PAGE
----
My son Tyler was the one who brought the RSV virus home in February. Shortly after his symptoms began, my daughter Emily started to sound congested and began wheezing. I immediately brought both of them to our family doctor. He took a sample of their mucous discharge from their nostrils and tested it for RSV. The test was positive. Tyler was fine within ten days, Emily needed to be on the nebulizer for a very brief period. Bryce at this point was only three months old. He wouldn’t be as lucky as the other children.
I was concerned, yet I felt
that he wasn’t at high risk considering I had experienced no complications
during my pregnancy, he was full-term, and eight pounds when he was born. Bryce’s
symptoms began as a cold. When I brought him to the doctor, he immediately admitted
him into the hospital. His oxygen levels were reading at about 85 percent. His
doctor put him on an IV drip to keep him hydrated and then placed him in an
oxygen tent. The respitory therapist was administering albuterol through a nebulizer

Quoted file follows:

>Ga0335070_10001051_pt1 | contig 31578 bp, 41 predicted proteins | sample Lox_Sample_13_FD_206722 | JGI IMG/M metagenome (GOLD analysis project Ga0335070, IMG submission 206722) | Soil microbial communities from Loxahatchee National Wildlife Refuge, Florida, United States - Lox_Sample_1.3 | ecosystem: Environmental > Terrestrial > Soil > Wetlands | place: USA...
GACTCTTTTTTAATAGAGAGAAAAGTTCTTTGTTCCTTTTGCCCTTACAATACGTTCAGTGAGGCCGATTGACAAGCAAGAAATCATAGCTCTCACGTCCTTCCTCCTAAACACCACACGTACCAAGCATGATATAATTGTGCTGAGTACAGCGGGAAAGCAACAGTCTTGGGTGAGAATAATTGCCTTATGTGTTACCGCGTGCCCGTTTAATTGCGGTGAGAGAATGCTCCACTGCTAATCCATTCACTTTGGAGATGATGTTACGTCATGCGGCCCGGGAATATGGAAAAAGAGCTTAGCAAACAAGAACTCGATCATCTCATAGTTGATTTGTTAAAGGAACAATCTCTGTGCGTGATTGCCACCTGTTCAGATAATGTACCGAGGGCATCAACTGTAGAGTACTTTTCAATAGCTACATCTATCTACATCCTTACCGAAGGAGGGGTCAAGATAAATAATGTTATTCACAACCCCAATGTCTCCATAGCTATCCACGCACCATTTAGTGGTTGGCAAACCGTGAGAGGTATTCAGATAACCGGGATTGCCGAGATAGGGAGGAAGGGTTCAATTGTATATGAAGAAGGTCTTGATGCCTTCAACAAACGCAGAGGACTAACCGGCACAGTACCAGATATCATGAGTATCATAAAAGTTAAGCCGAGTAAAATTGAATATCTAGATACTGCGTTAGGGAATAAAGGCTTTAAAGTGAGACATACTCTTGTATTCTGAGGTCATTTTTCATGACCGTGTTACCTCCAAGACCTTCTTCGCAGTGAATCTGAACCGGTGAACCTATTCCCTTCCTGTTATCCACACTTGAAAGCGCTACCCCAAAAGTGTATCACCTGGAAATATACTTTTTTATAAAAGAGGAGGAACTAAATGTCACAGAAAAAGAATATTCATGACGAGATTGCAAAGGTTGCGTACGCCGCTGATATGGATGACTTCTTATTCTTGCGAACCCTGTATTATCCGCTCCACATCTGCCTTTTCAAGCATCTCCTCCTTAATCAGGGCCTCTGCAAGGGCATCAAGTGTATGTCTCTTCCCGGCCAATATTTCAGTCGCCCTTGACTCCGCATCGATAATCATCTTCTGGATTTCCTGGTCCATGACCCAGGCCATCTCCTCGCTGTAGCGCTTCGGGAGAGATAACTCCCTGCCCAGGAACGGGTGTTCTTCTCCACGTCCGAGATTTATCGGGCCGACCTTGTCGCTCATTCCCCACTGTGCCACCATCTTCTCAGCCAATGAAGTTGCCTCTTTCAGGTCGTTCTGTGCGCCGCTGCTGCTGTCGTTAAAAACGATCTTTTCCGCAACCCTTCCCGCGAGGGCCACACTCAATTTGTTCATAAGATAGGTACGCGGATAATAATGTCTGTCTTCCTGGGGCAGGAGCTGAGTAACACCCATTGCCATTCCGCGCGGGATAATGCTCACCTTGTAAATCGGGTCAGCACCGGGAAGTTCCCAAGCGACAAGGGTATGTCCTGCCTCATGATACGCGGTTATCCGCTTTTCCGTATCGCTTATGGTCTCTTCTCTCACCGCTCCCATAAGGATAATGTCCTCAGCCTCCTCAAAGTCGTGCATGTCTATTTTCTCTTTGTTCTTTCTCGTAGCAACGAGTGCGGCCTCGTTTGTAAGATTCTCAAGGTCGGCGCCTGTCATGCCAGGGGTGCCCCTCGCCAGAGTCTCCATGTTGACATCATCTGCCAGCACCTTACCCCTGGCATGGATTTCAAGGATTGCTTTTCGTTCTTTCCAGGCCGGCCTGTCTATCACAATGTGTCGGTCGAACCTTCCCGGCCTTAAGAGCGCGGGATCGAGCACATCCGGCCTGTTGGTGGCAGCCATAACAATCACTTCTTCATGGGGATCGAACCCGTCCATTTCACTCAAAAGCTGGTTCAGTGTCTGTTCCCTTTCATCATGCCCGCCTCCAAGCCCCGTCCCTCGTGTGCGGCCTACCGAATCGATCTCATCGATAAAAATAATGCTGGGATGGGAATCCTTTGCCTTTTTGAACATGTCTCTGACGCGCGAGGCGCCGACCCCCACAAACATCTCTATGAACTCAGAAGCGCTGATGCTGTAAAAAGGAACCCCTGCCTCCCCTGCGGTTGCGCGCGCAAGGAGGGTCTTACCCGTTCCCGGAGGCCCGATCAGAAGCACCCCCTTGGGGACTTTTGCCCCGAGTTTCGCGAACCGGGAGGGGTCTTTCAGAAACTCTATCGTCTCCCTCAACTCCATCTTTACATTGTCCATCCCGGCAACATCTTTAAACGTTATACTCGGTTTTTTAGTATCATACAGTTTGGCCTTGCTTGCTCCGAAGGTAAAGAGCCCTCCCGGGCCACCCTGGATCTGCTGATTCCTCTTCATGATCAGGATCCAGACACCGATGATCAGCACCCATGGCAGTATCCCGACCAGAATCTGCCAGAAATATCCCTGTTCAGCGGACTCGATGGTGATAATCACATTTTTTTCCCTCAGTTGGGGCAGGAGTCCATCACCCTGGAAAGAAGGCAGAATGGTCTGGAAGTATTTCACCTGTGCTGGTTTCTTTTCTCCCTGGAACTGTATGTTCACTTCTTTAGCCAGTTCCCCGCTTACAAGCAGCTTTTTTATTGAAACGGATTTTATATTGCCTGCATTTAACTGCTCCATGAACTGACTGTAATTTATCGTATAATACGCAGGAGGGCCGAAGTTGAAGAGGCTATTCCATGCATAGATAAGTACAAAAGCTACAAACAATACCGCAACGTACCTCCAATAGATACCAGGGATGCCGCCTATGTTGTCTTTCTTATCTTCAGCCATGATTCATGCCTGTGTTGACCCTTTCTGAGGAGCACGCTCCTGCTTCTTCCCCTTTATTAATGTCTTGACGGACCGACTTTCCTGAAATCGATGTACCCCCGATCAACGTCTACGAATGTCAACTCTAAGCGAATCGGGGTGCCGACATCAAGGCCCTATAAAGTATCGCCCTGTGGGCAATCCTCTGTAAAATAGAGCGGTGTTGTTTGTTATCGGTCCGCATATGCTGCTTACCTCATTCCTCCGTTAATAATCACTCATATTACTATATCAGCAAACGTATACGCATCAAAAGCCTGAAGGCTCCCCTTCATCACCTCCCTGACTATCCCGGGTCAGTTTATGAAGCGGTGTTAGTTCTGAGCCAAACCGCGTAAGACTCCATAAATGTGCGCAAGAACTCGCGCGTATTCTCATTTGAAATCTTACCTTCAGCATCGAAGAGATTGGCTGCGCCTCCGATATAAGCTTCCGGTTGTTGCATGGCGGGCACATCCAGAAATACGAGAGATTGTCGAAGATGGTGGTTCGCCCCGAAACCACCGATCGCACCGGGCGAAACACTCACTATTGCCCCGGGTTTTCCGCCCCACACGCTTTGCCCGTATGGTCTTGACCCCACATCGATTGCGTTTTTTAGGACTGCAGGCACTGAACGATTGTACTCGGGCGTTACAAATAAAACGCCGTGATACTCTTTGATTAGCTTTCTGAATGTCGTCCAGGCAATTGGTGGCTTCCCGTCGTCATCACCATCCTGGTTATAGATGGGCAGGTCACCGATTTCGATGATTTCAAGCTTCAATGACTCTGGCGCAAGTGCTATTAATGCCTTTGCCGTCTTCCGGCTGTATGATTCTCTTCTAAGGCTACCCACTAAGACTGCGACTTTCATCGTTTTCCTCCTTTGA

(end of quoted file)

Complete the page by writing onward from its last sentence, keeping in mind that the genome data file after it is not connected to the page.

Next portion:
every two hours. This went on for three days. At this point he seemed to be
responding well, he was beginning to take his bottle again, and his oxygen levels
were back up in the high nineties. We were then discharged from the hospital.
He was to continue on the nebulizer every two hours and come back to see his
doctor in five days.
When we arrived at Danville,
he was examined and put on a low dose steroid, they continued with the albuterol
every two hours, and they suctioned the mucous out of his throat and nostrils
every couple of hours. He spent four days there. When we were discharged this
time, he was much better. The doctors told me that it would take approximately
three years for his bronchial tubes to rebuild themselves. They were absolutely
right. Bryce is now four years old and has only in last year not needed to be
on the nebulizer every time he gets a cold. Prior to this year, every time he
had cold symptoms he would need to be put on albuterol and pediapred to get
his bronchial tubes open. In this past year Bryce has only needed to use his
nebulizer twice. We can finally see the light at the end of the tunnel.
P.O. Box 306
East Islip, NY 11730